A .NET library for reading and writing CSV files. Extremely fast, flexible, and easy to use.



Compiles classes on the fly for extremely fast performance.


Conservative when writing, liberal when reading.

Easy to Use

Reading and writing is as simple as GetRecords<T>() and WriteRecords(records). No configuration required.

Highly Configurable

Feature rich mapping and attribute systems to configure any type of CSV file to any type of class.

RFC 4180 Compliant

Adheres to the RFC 4180 standard to ensure compatibility across systems.

Linux Mode

Mode for common Linux/SerDe files where an escape character is used instead of RFC 4180's field quoting.

Graceful Fallback

When non-standard files are read, fallback will match MS Excel parsing.

Low Memory Usage

Reading records will yield results so only one record is in memory at a time.

Field Caching

Option to use field caching when there is repeated data in a CSV file. This will reduce memory and speed up parsing time.

Run Anywhere

CsvHelper is built on .NET Standard 2.0 which allows it to run almost everywhere. Older versions of .NET are possible if needed.

Open Source

Many contributors have helped make CsvHelper the great library it is today. Completely free for commercial use. Dual licensed under MS-PL and Apache 2.


Stack Overflow

Stack Overflow has millions of users in its community just waiting to answer your questions. There is only one of me and I'm pretty busy.


Learn how to use CsvHelper using the API reference or check out some examples.

Features Requests and Bugs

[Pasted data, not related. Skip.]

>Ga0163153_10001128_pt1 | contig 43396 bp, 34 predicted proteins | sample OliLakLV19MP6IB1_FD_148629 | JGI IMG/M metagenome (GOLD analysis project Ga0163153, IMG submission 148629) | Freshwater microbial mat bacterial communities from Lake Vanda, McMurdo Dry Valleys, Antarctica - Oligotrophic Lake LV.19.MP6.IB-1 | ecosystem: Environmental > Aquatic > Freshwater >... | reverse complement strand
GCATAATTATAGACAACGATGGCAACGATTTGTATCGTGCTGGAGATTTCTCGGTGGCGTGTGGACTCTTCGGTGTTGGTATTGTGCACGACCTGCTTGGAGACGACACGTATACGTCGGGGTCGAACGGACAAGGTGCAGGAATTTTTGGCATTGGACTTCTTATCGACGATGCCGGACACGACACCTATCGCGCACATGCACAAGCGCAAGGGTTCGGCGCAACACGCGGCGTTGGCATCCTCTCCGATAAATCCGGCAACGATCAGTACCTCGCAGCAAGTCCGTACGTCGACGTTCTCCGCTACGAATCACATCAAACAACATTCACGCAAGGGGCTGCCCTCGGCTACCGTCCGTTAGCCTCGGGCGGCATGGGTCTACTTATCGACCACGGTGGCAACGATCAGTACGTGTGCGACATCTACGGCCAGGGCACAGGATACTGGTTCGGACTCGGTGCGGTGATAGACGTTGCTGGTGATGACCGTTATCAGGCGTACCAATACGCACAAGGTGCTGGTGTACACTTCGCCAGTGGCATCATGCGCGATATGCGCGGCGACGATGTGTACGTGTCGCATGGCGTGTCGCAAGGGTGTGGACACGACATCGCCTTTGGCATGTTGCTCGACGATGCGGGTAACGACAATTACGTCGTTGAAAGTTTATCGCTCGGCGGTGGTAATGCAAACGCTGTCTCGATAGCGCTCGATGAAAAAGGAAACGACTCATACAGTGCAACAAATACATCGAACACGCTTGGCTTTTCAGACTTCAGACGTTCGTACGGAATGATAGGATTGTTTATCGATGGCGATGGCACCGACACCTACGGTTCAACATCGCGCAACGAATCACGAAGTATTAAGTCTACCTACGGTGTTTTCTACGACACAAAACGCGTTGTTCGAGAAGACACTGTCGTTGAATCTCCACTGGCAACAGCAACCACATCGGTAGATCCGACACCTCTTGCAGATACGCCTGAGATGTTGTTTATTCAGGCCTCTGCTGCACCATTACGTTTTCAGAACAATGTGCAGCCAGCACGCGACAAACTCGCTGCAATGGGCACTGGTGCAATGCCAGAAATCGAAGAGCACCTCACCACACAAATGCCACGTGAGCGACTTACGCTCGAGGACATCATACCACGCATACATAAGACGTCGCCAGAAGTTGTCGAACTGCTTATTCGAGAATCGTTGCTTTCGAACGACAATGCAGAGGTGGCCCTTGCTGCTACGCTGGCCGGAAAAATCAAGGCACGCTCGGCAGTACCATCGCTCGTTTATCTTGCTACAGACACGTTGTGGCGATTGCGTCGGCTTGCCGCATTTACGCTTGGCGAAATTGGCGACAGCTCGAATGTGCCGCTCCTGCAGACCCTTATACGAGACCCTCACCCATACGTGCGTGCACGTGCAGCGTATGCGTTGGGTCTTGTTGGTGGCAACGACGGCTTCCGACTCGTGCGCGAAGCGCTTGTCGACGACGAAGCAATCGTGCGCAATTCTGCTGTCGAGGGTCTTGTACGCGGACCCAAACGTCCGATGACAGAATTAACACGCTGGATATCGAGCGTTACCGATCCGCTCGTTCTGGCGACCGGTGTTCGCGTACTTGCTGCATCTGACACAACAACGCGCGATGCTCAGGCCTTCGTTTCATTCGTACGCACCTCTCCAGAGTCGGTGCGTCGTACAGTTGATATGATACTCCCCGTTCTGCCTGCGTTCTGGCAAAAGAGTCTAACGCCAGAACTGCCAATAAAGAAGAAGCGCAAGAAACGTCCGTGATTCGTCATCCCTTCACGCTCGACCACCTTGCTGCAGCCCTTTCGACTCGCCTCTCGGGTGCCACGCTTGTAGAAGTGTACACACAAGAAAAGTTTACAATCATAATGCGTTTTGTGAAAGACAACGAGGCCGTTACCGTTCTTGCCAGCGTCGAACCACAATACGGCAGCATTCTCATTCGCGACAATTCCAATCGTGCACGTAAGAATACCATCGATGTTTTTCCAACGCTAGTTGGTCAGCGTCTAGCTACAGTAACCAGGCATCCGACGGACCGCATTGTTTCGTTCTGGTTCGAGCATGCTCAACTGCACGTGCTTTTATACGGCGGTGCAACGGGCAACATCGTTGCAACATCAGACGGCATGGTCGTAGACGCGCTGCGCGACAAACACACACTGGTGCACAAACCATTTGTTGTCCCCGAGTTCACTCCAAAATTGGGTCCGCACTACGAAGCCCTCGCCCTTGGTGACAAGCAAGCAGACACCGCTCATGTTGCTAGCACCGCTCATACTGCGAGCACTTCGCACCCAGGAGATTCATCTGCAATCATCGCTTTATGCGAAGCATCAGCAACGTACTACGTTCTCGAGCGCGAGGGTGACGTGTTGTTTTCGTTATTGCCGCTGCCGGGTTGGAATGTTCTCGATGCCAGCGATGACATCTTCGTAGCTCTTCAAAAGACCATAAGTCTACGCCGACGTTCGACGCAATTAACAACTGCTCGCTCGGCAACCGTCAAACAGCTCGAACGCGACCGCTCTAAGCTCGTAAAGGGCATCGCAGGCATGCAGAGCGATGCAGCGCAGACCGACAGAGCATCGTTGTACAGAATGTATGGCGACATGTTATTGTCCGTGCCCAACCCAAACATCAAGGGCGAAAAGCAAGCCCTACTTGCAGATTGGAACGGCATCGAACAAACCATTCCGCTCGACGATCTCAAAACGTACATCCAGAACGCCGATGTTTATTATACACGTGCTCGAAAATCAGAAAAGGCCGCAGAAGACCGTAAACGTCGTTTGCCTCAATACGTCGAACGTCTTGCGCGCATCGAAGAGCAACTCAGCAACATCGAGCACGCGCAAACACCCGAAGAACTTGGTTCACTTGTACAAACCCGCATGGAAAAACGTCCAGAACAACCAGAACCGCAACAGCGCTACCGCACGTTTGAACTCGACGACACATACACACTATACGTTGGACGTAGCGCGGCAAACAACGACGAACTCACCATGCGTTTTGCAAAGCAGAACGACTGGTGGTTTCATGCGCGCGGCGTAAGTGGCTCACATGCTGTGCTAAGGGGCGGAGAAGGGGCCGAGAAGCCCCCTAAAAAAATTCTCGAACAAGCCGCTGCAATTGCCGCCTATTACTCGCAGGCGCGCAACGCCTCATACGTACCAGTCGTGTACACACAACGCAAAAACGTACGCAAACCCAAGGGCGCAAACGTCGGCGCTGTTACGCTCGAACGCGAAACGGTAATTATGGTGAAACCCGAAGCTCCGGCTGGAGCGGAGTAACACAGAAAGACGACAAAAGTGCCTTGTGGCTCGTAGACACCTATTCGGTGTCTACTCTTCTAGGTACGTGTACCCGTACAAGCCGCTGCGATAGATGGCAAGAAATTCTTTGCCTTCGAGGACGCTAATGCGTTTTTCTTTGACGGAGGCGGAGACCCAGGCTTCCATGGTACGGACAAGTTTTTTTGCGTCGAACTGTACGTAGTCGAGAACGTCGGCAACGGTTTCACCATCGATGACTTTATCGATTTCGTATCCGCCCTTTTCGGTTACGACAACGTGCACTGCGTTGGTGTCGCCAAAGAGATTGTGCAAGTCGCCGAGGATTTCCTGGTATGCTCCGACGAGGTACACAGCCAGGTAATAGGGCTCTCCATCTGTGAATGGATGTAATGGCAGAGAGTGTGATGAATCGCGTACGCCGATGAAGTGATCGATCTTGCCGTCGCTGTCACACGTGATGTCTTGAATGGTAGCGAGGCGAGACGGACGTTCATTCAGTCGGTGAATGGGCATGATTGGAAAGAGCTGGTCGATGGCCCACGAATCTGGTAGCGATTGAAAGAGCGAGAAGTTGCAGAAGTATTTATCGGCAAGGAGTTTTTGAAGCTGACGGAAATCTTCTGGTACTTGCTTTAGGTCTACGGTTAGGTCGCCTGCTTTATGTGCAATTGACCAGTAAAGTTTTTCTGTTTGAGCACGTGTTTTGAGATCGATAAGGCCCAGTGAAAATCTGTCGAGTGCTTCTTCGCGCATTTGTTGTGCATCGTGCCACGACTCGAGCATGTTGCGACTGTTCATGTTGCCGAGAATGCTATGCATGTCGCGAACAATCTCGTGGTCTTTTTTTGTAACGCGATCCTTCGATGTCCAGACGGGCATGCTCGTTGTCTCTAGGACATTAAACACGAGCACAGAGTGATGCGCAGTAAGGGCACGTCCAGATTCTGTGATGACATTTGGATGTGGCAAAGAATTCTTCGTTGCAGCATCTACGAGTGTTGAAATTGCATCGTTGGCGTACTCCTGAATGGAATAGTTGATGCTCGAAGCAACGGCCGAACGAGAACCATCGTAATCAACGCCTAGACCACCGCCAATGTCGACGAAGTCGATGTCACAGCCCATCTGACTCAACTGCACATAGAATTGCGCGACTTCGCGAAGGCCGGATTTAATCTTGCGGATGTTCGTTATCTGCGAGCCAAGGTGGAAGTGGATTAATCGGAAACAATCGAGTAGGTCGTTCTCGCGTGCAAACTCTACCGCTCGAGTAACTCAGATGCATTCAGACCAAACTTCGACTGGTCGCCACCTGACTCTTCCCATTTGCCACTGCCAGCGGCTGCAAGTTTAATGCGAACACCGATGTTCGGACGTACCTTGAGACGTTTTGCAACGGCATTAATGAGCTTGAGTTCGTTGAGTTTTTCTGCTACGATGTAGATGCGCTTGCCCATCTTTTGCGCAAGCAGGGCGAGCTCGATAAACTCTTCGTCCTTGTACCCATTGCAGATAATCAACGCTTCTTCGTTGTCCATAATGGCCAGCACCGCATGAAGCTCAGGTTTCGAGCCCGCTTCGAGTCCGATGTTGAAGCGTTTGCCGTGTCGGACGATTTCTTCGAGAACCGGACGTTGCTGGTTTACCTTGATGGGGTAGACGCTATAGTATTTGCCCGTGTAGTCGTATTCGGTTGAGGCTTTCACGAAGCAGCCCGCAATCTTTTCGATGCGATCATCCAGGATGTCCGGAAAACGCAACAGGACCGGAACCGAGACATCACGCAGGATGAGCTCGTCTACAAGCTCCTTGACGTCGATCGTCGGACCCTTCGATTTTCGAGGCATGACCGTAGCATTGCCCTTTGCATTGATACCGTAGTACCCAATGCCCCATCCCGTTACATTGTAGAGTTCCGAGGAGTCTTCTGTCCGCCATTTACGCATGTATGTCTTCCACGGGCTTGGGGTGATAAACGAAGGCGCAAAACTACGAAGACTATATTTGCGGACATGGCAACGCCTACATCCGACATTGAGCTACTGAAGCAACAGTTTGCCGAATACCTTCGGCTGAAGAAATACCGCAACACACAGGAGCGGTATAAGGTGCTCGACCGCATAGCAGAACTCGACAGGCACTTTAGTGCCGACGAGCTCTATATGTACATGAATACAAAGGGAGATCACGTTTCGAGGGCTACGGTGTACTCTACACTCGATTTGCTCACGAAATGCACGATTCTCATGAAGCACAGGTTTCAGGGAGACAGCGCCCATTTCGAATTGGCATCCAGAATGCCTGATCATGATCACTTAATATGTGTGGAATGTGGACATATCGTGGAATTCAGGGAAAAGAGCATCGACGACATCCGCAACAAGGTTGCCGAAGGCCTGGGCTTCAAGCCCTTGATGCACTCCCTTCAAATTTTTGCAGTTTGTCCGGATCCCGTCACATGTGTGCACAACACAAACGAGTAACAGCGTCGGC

If you have a feature request or have found a bug, you can log an issue. Please use Stack Overflow if you have a question.


Completely free for commercial use. Dual licensed. Choose which ever license suits your needs.

Microsoft Public License (MS-PL)

Apache License, Version 2.0


Want to contribute? Great! Here are a few guidelines.

  1. If you want to do a feature, post an issue about the feature first. Some features are intentionally left out, some features may already be in the works, or I may have some advice on how I think it should be done. I would feel bad if time was spent on some code that won't be used.
  2. If you want to do a bug fix, it might not be a bad idea to post about it too. I've had the same bug fixed by multiple people at the same time before.
  3. All code should have a unit test. If you make a feature, there should be significant tests around the feature. If you do a bug fix, there should be a test specific to that bug so it doesn't happen again.
  4. Pull requests should have a single commit. If you have multiple commits, squash them into a single commit before requesting a pull.
  5. When in Rome: Try and follow the code styling already in place. I use default Visual Studio Text Editor settings but change tabs to Keep tabs.



GitHub Sponsors

You can do one time or recurring donations through GitHub Sponsors.

Open Collective

You can do one time or recurring donations through Open Collective.

Wish List

If you want to do something a little more fun, you can pick something from my Amazon wish list. This obviously doesn't go directly towards building software, but does help keep me sane when I'm not.



A huge thanks to the .NET on AWS Open Source Software Fund for sponsoring CsvHelper!